Sooner or later activists in any American movement confront the possibility of trying to adjust the thermostat, and not just the climate.
On Tuesday, January 17, when members of Congress return to Washington, DC, they’ll be met by Occupiers. There will be demonstrations, certainly, and I’d be astonished if at least some activists don’t try to pitch tents. And there will be a range of issues: an end to “corporate personhood;” a push for affordable health insurance and college educations; general concern with using taxation and spending to ameliorate growing economic inequality. Occupy groups are also taking on statehood for Washington, DC, cutting defense spending, and ensuring open access on the internet. The news angle on these events is that Occupiers are also going to try to meet with members of Congress, conducting politics indoors as well as outdoors.
Even as Occupiers try to schedule, there’s no indication that they’re trying to ingratiate themselves or their movement with members of Congress. From Occupy Wall Street, we get a clear view of an Occupy take on taking on Congress:
At 9 am on the opening day of Congress, Occupy Congress will convene for a day of action against a corrupt political institution. Actions include a multi-occupational General Assembly, teach-ins, an OCCUParty, a pink slip for every congressional “representative” and a march on all three branches of a puppet government that sold our rights and our futures to the 1%.
This is an illegitimate system. Around half of the nation’s population doesn’t participate in electoral politics. More than 6 million Americans who want to vote are disenfranchised, including the entire populace of the District of Columbia. There is consensus that we are on the wrong track and that our “leaders” do not have our interests at heart.
All “elected” officials bought their way into gerrymandered seats with Wall Street money. These bankers’ henchmen have shown themselves both unwilling and unable to take on the tremendous, systemic issues in our country, our place in this world…We came to show the 1%’s Congress what democracy looks like.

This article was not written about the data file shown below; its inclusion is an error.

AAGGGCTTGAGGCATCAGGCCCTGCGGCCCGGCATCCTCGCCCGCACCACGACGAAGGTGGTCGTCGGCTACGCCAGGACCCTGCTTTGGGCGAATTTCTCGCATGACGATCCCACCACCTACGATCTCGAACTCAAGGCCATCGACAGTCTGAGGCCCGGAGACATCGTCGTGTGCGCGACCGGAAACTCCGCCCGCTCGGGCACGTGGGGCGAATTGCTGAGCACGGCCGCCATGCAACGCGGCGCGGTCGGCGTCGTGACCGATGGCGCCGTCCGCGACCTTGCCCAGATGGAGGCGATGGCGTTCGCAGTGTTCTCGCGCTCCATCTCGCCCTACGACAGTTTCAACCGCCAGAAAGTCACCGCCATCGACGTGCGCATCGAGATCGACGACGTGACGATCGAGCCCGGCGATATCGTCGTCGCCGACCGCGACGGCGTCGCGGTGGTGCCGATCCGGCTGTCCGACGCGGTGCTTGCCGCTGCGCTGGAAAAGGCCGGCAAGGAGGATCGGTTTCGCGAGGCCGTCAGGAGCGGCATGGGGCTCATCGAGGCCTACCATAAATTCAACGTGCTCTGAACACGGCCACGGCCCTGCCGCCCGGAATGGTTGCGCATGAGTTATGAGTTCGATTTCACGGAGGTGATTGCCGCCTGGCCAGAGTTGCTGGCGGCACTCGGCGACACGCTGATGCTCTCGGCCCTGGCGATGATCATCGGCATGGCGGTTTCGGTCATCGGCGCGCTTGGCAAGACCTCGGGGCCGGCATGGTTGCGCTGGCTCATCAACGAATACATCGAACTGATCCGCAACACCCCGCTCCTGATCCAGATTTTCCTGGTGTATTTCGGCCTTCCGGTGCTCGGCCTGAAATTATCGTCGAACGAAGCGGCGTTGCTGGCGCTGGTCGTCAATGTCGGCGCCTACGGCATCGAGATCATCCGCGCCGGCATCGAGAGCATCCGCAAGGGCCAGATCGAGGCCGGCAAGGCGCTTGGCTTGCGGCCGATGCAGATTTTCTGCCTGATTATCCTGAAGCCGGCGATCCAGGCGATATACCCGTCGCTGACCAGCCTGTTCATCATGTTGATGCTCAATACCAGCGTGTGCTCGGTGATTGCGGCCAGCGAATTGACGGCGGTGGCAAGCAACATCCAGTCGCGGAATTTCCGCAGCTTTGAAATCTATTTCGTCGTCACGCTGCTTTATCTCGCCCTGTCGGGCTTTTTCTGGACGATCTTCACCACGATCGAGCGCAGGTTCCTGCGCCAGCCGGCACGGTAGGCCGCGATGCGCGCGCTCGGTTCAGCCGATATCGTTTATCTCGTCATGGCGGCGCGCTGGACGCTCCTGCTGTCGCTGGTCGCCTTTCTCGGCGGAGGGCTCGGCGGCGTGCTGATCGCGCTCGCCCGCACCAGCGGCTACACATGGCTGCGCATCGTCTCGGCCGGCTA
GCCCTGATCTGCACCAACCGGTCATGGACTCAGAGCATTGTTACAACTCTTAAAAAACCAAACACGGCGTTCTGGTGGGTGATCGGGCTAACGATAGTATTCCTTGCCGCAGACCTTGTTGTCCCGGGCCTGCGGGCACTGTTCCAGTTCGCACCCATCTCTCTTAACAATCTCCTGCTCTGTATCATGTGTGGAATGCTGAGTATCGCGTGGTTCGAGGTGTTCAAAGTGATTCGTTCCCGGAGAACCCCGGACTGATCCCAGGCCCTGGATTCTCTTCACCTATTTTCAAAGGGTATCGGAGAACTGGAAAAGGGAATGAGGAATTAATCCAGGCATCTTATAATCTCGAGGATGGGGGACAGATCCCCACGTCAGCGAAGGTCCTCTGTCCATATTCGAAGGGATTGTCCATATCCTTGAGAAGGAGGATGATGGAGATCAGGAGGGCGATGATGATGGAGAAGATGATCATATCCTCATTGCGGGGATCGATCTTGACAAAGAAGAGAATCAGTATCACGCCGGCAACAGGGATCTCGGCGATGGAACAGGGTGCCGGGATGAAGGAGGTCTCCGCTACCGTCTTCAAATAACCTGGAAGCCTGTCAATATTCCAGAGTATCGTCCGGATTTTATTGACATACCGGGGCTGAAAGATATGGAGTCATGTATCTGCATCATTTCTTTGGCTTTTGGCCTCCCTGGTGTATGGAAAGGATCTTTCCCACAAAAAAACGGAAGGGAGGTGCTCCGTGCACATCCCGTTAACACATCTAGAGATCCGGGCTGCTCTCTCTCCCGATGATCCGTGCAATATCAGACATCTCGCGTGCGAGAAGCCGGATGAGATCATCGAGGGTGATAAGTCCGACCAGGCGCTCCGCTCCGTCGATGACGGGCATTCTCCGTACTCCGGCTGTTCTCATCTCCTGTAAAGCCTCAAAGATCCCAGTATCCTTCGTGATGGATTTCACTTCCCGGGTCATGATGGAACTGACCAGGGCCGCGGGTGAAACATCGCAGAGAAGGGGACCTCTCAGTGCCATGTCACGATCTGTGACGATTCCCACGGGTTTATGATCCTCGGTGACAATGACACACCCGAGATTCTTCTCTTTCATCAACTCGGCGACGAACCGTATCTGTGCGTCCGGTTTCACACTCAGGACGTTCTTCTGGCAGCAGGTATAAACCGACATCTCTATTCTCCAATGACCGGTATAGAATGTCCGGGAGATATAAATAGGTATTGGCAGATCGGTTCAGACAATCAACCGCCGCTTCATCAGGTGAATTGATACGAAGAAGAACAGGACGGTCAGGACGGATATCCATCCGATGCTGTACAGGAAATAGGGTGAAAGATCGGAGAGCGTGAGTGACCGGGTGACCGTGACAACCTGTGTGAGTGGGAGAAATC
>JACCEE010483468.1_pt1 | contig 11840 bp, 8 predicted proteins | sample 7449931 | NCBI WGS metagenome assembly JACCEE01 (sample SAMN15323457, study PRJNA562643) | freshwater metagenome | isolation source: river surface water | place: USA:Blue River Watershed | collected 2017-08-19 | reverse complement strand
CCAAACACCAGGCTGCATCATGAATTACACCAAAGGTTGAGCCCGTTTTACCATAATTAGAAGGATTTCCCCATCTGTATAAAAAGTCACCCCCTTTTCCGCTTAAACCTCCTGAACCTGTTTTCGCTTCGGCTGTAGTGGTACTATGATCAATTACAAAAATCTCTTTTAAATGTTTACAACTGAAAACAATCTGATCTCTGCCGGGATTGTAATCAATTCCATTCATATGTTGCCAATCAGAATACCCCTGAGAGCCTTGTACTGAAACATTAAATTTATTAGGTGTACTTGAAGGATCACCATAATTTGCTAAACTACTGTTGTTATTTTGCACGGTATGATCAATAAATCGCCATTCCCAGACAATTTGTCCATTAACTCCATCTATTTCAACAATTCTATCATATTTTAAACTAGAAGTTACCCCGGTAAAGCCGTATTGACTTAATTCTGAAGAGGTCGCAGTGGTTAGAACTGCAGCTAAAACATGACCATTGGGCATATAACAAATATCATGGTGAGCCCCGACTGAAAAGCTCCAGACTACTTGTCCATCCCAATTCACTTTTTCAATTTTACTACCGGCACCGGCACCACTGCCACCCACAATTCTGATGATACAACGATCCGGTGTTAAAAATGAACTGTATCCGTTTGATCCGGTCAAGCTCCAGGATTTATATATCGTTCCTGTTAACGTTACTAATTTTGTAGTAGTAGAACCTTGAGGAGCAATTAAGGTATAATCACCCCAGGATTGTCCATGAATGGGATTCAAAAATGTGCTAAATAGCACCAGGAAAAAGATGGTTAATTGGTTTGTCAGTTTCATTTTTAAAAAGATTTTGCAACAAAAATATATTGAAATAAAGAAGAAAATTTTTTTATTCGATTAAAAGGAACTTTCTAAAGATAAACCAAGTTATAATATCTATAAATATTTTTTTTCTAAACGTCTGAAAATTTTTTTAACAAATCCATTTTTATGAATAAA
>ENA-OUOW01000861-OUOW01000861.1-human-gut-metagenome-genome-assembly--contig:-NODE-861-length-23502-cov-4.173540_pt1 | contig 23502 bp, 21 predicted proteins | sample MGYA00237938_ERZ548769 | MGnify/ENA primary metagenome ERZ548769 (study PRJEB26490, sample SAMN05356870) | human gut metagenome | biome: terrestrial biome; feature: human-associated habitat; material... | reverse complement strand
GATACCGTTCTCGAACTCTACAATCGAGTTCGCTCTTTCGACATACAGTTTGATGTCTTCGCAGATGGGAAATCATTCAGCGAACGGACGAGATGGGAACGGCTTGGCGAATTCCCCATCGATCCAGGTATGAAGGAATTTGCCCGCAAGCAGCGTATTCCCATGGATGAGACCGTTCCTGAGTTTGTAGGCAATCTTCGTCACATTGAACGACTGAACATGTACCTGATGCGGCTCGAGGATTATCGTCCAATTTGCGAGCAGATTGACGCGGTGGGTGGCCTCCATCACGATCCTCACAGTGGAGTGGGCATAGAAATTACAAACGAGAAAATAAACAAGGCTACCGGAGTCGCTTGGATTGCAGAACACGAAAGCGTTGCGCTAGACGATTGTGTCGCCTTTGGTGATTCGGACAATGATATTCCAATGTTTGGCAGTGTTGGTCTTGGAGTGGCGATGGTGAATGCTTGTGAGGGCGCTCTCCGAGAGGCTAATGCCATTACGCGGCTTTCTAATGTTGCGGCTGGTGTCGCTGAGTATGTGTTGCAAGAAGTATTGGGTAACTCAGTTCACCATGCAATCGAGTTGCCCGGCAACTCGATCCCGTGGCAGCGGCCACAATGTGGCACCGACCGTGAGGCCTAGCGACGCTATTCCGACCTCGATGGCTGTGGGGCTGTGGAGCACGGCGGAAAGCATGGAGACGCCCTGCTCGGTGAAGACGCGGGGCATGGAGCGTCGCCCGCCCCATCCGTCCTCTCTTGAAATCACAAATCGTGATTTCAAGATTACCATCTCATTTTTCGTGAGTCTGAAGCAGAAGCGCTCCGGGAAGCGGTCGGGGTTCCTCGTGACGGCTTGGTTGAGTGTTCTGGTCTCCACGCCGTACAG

Our nation, and our world, is in crisis and our “elected” officials have failed us. They refused to hold their bankrollers—Wall Street—responsible for the financial crimes that bankrupted our nation and destroyed the global economy. This last legislative cycle was the least productive in recorded U.S. history; 90% of the country disapproves of these “elected” officials.
There’s an obvious tension between the strong rhetoric proclaimed in Zuccotti Park–and on websites everywhere–and an actual–and possibly productive–conversation that may take place in an elected official’s office–even if you put quotation marks around “elected.”
Congress, you see, is already occupied. Pretending this isn’t the case–or that it doesn’t matter–dooms a movement to a marginal place in American politics that most activists won’t accept. It’s a tension built into the system.
While activists in the streets rail against inequality, unfair taxation, health care, and debt for housing and education, there are people in Washington DC making decisions that affect relevant policies. Ignoring them doesn’t make them go away, nor does it make them less powerful. Some legislators might be affected by the quality of an argument, or strengthened in their convictions when they find some citizens who see things as they do. The argument might become more persuasive if a legislator believed it came with help in the next election, financial or otherwise. This might mean tapering off on the sarcasm and the scare quotes.
The problem for activists is the distinct possibility that more conventional politics might matter, and the ongoing question is whether it could matter enough. While activists who lobby see the potential in pragmatism, their allies in the streets smell the prospects of a sell-out.
There’s not a formula for negotiating this balance, and activists supporting different strategies can develop every bit as much antipathy for each other as their political opponents. But savvy demonstrators know that they do better when allies explain the demands in longer and more nuanced sentences. And citizen lobbyists think they’ll get a better hearing when the voices outside turn up the volume.
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